Originally Posted by jimmac
I guess you just don't get it. You've already been disproven. The reason the other places turned violent was because of heavy handedness. The Portland police got the people out of the parks with no shots fired ( real or rubber ) no tear gas. There were about 50 arrests ( that's out of thousands ). You know the nut jobs who wanted to turn this violent.
So after this you're just typing for nothing. We already know you have a lot of anger and can't stand people with opinions different from yours. So much so you'd rather deprive them of their rights and just use a gun to get your subjective point across.
And really you seem to be going on the assumption that the protestors don't have a point as well.
It must be sad to be unable to comprehend reality because everyone you disagree with is wrong via bad intentions. He isn't wrong because of reality. Reality has more than proven him right. The media doesn't even want to report on any occupy problems and the protesters themselves are keeping them quite yet we have rapes, murders, drugs, disease outbreaks, you name it all occurring.
That wasn't a different approach. The Occupy protesters never left because the mayor there doesn't mind them there but wants to claim attempts at a solution so the city voters don't end up tossing the incumbents out in the next election.
Meanwhile here are four articles that note what I have mentioned and of course do a much better job of explaining it. This is about the gigantic pipe that feeds large portions of the blue coalition going broke, running on empty and causing them to rise up against the broken promises.Why Dems Can't Quit Occupy Wall Street
The Occupy protests are about jobs. The Occupiers are unemployed and they tend to have a certain class of college degree and cannot find a certain class of job. Anderson strikes close to the heart of the problem with Blue Inequality:
The lower tier is in a different situation and always has been. It is characterized by status-income disequilibrium, to borrow from David Brooks; it cultivates the sensibilities of the upper tier New Class, but does not have the ability to globalize its rent extraction. The helping professions, the professions of therapeutic authoritarianism (the social workers as well as the public safety workers), the virtuecrats, the regulatory class, etc., have a problem — they mostly service and manage individuals, the client-consumers of the welfare state. Their rents are not leveraged very much, certainly not globally, and are limited to what amounts to an hourly wage. The method of ramping up wages, however, is through public employee unions and their own special ability to access the public-private divide. But, as everyone understands, that model no longer works, because it has overreached and overleveraged, to the point that even the system’s most sympathetic politicians understand that it cannot pay up.
The upper tier is still doing pretty well. But the lower tier of the New Class — the machine by which universities trained young people to become minor regulators and then delivered them into white collar positions on the basis of credentials in history, political science, literature, ethnic and women’s studies — with or without the benefit of law school — has broken down. The supply is uninterrupted, but the demand has dried up. The agony of the students getting dumped at the far end of the supply chain is in large part the OWS.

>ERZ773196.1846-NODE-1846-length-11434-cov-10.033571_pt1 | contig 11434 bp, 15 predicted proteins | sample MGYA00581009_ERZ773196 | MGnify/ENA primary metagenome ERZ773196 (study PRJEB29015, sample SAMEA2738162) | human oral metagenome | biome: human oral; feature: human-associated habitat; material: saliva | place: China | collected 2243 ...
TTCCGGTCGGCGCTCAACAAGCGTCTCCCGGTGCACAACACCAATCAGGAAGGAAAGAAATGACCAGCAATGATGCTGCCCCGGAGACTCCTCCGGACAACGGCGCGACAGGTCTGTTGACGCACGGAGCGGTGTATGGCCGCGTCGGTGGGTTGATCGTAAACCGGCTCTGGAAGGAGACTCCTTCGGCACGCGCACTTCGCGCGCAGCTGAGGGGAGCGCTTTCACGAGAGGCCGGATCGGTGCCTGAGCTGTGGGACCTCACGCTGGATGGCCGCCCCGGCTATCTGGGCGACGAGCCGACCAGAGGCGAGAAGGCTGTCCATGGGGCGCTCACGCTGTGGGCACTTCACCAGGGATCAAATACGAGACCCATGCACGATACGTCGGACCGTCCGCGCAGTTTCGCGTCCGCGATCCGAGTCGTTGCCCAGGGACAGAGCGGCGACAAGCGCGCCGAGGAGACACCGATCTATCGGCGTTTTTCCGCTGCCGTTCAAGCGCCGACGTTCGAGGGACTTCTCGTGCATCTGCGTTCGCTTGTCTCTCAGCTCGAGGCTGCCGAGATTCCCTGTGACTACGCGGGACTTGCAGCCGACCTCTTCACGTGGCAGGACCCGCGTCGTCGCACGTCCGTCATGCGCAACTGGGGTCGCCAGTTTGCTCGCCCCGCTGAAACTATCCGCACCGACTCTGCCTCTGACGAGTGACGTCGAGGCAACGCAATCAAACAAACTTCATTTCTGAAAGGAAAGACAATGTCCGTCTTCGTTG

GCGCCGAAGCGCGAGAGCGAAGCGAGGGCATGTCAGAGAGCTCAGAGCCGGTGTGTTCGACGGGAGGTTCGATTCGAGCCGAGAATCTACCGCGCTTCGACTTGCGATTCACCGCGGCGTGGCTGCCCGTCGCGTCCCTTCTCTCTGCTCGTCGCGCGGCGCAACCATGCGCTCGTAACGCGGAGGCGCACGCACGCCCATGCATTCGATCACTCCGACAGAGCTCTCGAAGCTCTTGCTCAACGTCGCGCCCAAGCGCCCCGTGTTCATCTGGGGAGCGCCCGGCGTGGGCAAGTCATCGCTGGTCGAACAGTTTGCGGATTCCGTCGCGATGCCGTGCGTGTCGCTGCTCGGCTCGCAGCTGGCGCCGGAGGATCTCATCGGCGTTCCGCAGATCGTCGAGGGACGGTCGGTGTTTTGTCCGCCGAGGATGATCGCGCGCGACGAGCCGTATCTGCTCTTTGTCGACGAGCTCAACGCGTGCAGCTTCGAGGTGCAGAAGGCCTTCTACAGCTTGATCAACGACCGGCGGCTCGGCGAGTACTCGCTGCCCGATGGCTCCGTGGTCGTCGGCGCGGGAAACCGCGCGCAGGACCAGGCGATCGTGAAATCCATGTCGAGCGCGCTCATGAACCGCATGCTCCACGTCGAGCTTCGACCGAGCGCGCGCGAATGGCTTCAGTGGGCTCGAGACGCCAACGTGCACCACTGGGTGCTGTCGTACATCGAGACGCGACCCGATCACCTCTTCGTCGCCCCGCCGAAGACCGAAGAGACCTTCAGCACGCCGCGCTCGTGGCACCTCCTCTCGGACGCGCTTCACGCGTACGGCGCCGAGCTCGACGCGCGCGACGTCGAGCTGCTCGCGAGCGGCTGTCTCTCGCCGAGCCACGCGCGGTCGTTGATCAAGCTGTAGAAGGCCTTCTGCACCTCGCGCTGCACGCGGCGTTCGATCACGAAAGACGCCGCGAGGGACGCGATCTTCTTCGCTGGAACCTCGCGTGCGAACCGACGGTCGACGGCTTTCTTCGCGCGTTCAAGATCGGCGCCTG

The part Anderson likely gets wrong is the part about “everyone” knowing the model no longer works. As Mead wrote pre-OWS, the Blue Model was very much about selling people security within that model. And while it’s true that model has been crumbling for some time, the establishment was still selling gullible youngsters on the dream of permanent jobs, however much Matt Welch might be correct in calling them on it (the dysfunction of higher education fuels this phenomenon).
This group is exactly who's jobs were "saved or supported" by the Obama stimulus and why Obama was so desperate to go for round two. Now that he can't deliver it, all the folks earning their money telling us what to eat, yelling at us about our sensitivity levels and crafting posters reminding us to compost are increasingly out of jobs.
The previous article quoted a second article and within it is highlighted the plight of a typical OWS "victim."
Even more frightening is the young woman who graduated from UC Berkeley, wanting to work in “sustainable conservation.” She is now raising chickens at home, dying wool and knitting knick-knacks to sell at craft fairs. Her husband has been studying criminal justice and EMT — i.e., preparing to work for government in some of California’s hitherto most lucrative positions — but as those work possibilities have dried up, he is hedging with a (sensible) apprenticeship as an electrician. These young people are looking at serious downward mobility, in income as well as status. The prospects of the lower tier New Class semi-professionals are dissolving at an alarming rate. Student loan debt is a large part of its problems, but that’s essentially a cost question accompanying a loss of demand for these professionals’ services.
The OWS protestors are a revolt — a shrill, cri-de-coeur wail at the betrayal of class solidarity — of the lower tier New Class against the upper tier New Class. It was, after all, the upper tier New Class, the private-public finance consortium, that created the student loan business and inflated the bubble in which these lower tier would-be professionals borrowed the money. It’s a securitization machine, not so very different from the subprime mortgage machine. The asset bubble pops, but the upper tier New Class, having insulated itself and, as with subprime, having taken its cut upfront and passed the risk along, is still doing pretty well. It’s not populism versus the bankers so much as internecine warfare between two tiers of elites.